Exercise provides a platform for infectious agents to enter the body and cause diseases due to alterations in immune functions (this is the work of pro-inflammatory cytokine production, decreased neutrophil function and NK cell cytotoxicity). Studies show that n-3 PUFA supplementation decreased IL-6 production in athletes. A study focused on the immune functionality of fish oil supplementation on athletes who underwent endurance training-16 male subjects underwent a six-week double blind placebo supplementation trial involving two groups (fish oil or placebo oil). Each of them visited the research team twice-during the first visit they underwent a maximal exercise test and during the second they performed 1-h of endurance exercise on a cycle ergometer. Results showed that fish oil supplements reduce increase in peripheral blood mononuclear cell production. Immune levels are suppressed after performing high-intensity exercises and such decline in immunity levels increases the risk for upper respiratory tract infections. There are several studies that support the fact that n-3 PUFA supplementation can combat such infection risk.
A study defined asthma in elite athletes as ‘sport asthma’ that’s nothing but respiratory symptoms and bronchial hyperresponsiveness without allergic features. Some athletes, such as those involved in sports such as skiing and long-distance running/cycling that require intense breathing. Likewise, swimmers too face this issue due to inhalation of chlorine derivatives in the swimming pool. Eskimos exhibit low asthma rates as they consume more of omega-3 fatty fish. Studies show that n-3 PUFA intake reduces asthma rates because of its anti-inflammatory mechanism: Supplying asthmatic patients with 3.2 g of EPA and 2.0 g of DHA daily for 3 weeks reduces eicosanoids and pro-inflammatory cytokines concentration. Yet another study that supplied the same supplement combination and an anti-LT medication showed that both the supplement and the medication were independently effective in attenuating airway inflammation and bronchoconstriction. Exercise-induced bronchoconstriction improved when individuals were supplied with n-3 PUFAs.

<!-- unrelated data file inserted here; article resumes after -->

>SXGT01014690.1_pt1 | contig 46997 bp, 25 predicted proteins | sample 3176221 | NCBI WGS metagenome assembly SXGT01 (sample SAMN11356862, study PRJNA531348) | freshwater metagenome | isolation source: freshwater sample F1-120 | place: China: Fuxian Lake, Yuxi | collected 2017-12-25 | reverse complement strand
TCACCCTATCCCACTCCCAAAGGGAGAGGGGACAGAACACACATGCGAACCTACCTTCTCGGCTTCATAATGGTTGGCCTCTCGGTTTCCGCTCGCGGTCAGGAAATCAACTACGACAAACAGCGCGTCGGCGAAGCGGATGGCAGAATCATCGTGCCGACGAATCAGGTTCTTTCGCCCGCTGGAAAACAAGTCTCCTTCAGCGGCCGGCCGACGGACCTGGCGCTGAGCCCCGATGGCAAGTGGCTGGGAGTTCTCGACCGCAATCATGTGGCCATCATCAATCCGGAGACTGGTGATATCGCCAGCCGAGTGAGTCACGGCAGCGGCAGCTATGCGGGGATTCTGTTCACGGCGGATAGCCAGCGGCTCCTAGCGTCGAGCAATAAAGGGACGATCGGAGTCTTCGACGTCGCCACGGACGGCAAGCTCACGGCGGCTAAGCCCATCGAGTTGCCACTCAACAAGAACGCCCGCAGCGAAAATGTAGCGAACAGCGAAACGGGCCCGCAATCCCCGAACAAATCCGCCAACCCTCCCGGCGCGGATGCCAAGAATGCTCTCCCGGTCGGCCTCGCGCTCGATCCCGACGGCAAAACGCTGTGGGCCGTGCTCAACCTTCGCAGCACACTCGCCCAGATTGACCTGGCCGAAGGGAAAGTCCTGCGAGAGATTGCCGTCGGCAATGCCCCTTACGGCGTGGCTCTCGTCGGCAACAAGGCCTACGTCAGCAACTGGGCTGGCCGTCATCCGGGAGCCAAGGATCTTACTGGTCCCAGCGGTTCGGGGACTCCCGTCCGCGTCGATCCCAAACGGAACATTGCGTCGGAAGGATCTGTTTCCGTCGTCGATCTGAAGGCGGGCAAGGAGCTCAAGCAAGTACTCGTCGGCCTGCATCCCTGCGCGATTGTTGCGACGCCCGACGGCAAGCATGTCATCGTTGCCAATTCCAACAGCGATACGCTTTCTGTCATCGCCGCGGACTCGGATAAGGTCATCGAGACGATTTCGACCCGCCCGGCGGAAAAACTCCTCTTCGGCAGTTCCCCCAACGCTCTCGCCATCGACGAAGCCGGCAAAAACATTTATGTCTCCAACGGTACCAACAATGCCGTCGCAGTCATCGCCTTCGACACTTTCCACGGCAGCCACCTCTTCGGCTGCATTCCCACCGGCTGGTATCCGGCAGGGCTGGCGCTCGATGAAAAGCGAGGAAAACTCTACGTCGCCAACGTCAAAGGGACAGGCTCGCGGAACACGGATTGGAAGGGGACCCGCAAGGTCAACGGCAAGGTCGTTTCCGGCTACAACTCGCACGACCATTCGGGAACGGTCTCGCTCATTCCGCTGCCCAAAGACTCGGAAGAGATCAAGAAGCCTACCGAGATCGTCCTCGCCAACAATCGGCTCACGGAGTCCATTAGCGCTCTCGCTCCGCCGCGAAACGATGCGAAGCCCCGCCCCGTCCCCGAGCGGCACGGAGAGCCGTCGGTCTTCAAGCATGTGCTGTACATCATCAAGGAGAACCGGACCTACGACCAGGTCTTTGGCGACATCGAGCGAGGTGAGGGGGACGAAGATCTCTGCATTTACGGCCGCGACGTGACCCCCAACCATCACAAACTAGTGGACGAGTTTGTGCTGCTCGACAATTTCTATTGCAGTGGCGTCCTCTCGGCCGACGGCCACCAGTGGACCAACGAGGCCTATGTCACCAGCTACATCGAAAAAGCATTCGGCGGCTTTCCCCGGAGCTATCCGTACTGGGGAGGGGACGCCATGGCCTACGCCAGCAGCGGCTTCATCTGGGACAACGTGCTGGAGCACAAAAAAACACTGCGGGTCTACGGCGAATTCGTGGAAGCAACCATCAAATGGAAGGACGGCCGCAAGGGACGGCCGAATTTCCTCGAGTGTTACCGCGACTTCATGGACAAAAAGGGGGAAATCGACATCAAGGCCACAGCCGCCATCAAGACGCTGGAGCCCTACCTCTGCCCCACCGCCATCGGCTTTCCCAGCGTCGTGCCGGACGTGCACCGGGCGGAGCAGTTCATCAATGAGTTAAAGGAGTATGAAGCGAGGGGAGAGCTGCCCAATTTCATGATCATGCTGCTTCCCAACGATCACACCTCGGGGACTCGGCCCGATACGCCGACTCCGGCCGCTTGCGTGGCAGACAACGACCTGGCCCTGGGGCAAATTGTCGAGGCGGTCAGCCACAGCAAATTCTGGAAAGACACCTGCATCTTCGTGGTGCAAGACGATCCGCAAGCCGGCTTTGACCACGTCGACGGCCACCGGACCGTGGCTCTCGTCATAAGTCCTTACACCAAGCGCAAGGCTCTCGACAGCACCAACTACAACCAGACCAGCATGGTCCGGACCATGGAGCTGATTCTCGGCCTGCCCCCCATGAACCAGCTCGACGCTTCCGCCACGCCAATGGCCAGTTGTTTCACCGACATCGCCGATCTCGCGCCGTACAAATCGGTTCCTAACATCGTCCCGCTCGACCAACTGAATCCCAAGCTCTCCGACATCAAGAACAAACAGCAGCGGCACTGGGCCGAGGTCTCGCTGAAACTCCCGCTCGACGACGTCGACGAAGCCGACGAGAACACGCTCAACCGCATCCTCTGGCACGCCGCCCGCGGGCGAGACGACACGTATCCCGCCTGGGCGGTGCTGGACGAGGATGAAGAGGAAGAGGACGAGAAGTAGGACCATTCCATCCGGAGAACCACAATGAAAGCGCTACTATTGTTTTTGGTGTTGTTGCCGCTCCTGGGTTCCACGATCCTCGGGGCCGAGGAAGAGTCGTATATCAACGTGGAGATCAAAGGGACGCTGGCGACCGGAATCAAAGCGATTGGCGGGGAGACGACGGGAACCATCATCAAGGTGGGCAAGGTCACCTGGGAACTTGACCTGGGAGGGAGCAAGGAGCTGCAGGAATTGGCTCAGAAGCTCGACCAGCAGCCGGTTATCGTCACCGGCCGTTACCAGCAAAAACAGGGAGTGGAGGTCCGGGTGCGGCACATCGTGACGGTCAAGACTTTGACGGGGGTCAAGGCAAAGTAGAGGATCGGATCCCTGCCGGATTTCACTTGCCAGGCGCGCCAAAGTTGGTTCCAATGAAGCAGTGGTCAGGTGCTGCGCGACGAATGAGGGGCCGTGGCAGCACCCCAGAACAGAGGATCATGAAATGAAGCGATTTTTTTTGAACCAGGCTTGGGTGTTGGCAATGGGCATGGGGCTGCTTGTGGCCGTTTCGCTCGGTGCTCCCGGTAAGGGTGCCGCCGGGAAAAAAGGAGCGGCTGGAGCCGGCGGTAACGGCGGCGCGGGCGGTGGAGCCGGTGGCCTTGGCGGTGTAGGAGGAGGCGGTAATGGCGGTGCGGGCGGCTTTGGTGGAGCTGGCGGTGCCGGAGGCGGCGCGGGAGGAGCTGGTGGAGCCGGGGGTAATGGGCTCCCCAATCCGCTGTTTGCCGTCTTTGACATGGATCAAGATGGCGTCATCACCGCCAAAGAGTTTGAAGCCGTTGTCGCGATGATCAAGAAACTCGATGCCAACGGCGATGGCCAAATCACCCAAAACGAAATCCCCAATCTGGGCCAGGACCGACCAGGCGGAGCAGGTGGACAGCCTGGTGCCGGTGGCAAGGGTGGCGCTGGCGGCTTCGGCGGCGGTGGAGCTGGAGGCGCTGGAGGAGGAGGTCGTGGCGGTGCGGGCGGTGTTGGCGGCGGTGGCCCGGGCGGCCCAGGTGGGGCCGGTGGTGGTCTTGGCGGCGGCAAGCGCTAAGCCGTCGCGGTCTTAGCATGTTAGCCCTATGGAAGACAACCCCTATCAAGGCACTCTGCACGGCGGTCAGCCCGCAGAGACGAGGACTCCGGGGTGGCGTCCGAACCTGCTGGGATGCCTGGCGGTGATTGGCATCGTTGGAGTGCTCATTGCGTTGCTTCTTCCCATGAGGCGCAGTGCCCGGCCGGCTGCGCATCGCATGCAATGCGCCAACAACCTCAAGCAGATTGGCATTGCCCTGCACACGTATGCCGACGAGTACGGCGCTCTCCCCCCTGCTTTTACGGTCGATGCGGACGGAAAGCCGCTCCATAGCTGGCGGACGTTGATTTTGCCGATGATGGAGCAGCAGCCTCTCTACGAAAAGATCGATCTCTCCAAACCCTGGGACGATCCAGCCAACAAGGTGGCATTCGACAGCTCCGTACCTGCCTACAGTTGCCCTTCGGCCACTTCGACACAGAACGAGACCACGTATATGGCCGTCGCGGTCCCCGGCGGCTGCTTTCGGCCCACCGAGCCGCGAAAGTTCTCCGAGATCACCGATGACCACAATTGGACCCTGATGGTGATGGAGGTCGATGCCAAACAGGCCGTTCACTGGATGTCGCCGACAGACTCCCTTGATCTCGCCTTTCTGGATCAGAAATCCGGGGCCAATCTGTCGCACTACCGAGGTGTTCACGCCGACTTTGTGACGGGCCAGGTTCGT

Effects on Joint Pain
Joint pain is a common complaint for athletes especially those participating in sport with joint torsional movement such as football, volleyball and tennis or increased articular impact loading such as football, running and basketball. There is an increased chance of developing osteoarthritis in athletes when they are involved in playing a sport that has rapid acceleration/deceleration or causes high impact on joints continuously. Joint pain is the result of infiltration of inflammatory cells and n-3 PUFAs could help preserve joint health. A New Zealand study reported reduced inflammation in animal and human trials with 89% decrease in pain symptoms and 91% increase in quality of life.
Studies & their Supporting Evidences for Fish Oil Supplementation
Nieman et al. supplied 23 cyclists with 6 weeks of fish oil supplementation to check their effect on exercise performance, inflammation and immune measures. Results showed that the supplement increased blood levels of EPA and DHA but had no impact on exercise performance, inflammation and immune response. Poprzecki et al. showed that supplementing men with omega-3 for 6 weeks increased antioxidant activity. Omega-3 supplementation improves muscle flexibility in endurance athletes and in younger adult athletes it contributes to lower peak heart rate, reduces resting heart rate variability and oxygen consumption required while exercising. But there are several other studies showing not much improvements in markers of inflammation, performance and immunity. Another study on young men and women performing endurance exercise showed that supplementing with krill oil did not impact immune function nor affect markers of exercise performance.
Though fish oil supplements decrease triglyceride levels in athletes and nonathletes we need more concrete studies to show that they are an effective ergogenic aid for exercise performance. For those consuming fish, it is advantageous as it increases fish oil intake but too much of it is also hazardous to health. Get in touch with your physician for the recommended dosages of the supplements.